Dissertation Title: Remote sensing of vegetation structure and composition
using computer vision
My research focuses on the development and use of a low-cost
remote sensing system comprised of off-the-shelf digital cameras,
hobbyist remote controlled aircraft and computer vision
for measuring tree and forest canopy 3D structure and
composition at fine spatial scale. Broadly, I am
interested in using remote sensing for studying patterns of forest structure and composition
across different types of natural and anthropogenic landscapes.
For my dissertation research, I am focused on
understanding how forest canopies are measured by a computer
vision structure from motion system and also in understanding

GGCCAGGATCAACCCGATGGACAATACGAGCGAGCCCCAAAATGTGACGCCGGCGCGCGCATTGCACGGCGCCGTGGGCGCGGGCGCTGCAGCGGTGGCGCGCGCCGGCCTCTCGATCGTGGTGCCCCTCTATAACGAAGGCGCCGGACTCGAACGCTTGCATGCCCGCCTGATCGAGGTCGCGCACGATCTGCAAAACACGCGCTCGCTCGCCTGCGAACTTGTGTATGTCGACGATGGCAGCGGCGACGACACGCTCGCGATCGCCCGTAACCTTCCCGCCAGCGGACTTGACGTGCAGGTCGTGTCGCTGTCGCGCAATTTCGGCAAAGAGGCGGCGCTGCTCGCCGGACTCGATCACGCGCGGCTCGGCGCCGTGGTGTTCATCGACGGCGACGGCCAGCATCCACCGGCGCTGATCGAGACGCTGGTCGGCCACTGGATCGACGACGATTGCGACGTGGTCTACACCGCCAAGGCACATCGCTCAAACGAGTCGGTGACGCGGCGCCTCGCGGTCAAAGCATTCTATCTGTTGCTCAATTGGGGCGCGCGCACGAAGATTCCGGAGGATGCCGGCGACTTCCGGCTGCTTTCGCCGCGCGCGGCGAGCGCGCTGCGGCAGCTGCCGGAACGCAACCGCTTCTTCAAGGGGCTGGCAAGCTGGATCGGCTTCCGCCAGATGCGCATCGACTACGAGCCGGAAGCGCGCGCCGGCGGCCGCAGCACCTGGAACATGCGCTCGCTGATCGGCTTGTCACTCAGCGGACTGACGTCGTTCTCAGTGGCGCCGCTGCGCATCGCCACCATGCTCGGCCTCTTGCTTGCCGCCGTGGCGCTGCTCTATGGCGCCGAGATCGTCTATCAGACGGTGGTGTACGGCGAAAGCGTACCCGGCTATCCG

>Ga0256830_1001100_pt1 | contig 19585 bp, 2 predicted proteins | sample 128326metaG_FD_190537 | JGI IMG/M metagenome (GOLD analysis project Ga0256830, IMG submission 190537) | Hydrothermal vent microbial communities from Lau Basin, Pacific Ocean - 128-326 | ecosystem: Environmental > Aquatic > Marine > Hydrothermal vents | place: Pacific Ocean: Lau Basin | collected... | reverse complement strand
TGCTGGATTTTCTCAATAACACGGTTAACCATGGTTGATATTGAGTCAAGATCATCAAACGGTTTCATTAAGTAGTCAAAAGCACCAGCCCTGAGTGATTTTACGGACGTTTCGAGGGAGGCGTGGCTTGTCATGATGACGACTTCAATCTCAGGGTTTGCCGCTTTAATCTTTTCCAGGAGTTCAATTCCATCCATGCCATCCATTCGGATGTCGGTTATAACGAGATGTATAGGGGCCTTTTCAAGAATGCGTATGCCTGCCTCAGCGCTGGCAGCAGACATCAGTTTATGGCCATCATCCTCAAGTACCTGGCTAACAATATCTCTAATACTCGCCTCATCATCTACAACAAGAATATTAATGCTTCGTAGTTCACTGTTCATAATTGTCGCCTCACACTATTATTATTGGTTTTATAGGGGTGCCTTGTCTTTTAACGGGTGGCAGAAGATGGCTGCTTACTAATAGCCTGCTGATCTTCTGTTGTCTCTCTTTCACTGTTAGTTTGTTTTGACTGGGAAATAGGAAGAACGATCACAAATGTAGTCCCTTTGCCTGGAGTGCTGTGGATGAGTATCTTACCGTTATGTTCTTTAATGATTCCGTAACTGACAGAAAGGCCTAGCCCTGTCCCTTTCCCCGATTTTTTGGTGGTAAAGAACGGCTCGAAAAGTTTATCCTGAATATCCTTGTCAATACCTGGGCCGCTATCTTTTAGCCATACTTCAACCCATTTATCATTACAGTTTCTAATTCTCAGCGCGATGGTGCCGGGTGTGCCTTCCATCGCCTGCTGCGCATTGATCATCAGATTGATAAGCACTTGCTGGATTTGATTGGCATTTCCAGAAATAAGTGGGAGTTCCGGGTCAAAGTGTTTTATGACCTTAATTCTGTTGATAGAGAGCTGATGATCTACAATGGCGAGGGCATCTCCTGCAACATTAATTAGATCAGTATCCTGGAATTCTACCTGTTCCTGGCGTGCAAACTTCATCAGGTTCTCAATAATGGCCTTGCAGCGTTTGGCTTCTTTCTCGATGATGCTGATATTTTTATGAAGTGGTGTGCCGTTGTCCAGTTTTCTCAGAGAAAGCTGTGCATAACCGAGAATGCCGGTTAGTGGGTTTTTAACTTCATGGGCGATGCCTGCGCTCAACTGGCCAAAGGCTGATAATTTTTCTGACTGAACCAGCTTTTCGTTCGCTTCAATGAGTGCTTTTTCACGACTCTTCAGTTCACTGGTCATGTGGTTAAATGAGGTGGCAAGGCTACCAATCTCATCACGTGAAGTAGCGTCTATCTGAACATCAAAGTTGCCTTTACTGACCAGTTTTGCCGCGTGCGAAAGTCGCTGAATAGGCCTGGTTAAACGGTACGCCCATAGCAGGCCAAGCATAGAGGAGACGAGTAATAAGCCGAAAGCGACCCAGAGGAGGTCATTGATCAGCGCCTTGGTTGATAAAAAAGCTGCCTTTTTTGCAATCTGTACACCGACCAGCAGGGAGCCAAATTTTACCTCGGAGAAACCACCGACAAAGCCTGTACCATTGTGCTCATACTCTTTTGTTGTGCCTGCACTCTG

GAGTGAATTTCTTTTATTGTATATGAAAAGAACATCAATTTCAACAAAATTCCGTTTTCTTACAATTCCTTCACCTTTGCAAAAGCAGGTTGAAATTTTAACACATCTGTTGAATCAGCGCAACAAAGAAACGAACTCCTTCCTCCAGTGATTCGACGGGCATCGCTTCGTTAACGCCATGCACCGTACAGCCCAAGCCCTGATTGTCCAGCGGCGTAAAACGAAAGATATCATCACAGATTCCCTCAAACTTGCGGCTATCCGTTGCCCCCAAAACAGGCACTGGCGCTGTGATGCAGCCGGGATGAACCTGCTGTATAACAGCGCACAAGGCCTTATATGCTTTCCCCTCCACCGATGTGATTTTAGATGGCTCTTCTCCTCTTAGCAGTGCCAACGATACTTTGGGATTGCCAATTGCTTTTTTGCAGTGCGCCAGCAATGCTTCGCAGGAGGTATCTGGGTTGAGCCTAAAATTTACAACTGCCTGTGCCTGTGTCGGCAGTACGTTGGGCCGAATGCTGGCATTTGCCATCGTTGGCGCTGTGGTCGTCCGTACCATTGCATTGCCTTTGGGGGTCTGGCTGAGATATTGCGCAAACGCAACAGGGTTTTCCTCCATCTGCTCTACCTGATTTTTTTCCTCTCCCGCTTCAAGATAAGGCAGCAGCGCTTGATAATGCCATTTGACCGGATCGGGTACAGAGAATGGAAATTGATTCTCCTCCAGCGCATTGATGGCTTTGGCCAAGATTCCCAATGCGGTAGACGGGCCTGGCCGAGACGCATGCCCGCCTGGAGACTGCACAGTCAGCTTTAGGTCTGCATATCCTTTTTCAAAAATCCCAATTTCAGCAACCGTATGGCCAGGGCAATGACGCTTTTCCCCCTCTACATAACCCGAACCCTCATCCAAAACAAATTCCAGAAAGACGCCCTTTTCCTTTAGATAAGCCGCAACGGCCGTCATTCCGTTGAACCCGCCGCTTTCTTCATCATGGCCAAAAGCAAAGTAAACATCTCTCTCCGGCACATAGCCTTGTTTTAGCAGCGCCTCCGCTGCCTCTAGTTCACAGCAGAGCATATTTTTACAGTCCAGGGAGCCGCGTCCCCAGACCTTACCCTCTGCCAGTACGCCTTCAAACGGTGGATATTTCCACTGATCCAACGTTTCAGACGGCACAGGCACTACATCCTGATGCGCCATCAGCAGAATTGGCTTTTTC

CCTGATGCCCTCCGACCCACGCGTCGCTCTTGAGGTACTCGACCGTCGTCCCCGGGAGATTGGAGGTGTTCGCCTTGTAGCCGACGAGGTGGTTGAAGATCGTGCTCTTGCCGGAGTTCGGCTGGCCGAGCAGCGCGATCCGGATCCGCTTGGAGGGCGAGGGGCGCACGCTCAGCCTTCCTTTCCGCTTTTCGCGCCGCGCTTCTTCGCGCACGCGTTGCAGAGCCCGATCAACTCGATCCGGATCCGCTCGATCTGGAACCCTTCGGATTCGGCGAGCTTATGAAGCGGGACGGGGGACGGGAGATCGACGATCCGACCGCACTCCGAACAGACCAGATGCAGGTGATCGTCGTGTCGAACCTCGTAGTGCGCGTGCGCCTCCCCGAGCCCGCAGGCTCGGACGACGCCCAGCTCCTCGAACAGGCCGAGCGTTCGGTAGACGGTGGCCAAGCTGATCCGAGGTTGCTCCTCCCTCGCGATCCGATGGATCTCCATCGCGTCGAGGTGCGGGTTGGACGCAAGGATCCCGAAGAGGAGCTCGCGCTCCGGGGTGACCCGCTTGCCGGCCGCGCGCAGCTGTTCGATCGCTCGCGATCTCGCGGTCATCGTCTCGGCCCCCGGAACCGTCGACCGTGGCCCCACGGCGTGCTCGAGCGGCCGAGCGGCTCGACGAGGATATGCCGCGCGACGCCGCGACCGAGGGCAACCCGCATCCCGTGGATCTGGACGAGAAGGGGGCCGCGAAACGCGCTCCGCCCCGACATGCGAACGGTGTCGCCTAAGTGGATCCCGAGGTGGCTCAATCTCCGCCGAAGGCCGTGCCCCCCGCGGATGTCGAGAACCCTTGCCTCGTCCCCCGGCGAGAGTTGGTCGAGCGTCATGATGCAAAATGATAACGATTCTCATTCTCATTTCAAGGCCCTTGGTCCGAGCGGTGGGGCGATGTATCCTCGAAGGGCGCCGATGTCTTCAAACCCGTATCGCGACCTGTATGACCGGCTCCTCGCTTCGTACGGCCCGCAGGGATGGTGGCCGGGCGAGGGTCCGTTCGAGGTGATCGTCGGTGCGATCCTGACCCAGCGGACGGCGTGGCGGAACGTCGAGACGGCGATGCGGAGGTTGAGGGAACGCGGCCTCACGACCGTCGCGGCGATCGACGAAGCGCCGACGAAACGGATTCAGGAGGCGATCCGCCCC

how we can use this new combination of existing technologies to
improve understanding of forest ecosystems. For example, a
key research interest that could be advanced by Ecosynth would
be in improving understanding of the spatial and temporal
patterns of canopy structure and spectral traits at fine-spatial scale throughout the growing
season. My research is primarily based on the UMBC campus
in Baltimore MD, but I also study the forest at the
Smithsonian Environmental Research Center (SERC) in
Dandois, J.P. and E.C. Ellis (2010). Remote Sensing of Vegetation Structure and Using Computer Vision.
Remote Sensing, 2(4): 1157-1176.
GES497 -- GES Undergraduate Internship: I am currently the instructor for a GES internship
credit for undergraduate students. Our interns are helping
out with total station surveying and forest inventory of our
forest sites on campus, working on Python code development for
georeferencing and data processing, and helping to maintain
current RC aircraft (Hexakopters) and develop new flying systems.